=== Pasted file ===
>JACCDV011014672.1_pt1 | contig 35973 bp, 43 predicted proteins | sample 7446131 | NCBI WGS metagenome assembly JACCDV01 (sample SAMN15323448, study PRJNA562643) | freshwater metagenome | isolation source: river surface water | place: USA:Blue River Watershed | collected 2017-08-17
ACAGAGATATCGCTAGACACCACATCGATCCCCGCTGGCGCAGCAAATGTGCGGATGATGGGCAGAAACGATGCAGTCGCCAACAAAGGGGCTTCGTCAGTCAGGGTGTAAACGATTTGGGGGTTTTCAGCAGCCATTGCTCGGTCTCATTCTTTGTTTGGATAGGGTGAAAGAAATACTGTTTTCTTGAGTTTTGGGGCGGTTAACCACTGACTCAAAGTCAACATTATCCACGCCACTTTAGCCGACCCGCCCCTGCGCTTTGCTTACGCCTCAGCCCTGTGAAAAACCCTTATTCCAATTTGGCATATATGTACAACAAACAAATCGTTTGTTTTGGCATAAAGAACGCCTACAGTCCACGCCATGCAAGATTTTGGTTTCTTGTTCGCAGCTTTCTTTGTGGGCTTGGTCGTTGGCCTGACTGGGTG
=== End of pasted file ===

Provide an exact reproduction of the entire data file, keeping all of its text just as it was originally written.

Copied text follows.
>JACCDV011014672.1_pt1 | contig 35973 bp, 43 predicted proteins | sample 7446131 | NCBI WGS metagenome assembly JACCDV01 (sample SAMN15323448, study PRJNA562643) | freshwater metagenome | isolation source: river surface water | place: USA:Blue River Watershed | collected 2017-08-17
ACAGAGATATCGCTAGACACCACATCGATCCCCGCTGGCGCAGCAAATGTGCGGATGATGGGCAGAAACGATGCAGTCGCCAACAAAGGGGCTTCGTCAGTCAGGGTGTAAACGATTTGGGGGTTTTCAGCAGCCATTGCTCGGTCTCATTCTTTGTTTGGATAGGGTGAAAGAAATACTGTTTTCTTGAGTTTTGGGGCGGTTAACCACTGACTCAAAGTCAACATTATCCACGCCACTTTAGCCGACCCGCCCCTGCGCTTTGCTTACGCCTCAGCCCTGTGAAAAACCCTTATTCCAATTTGGCATATATGTACAACAAACAAATCGTTTGTTTTGGCATAAAGAACGCCTACAGTCCACGCCATGCAAGATTTTGGTTTCTTGTTCGCAGCTTTCTTTGTGGGCTTGGTCGTTGGCCTGACTGGGTG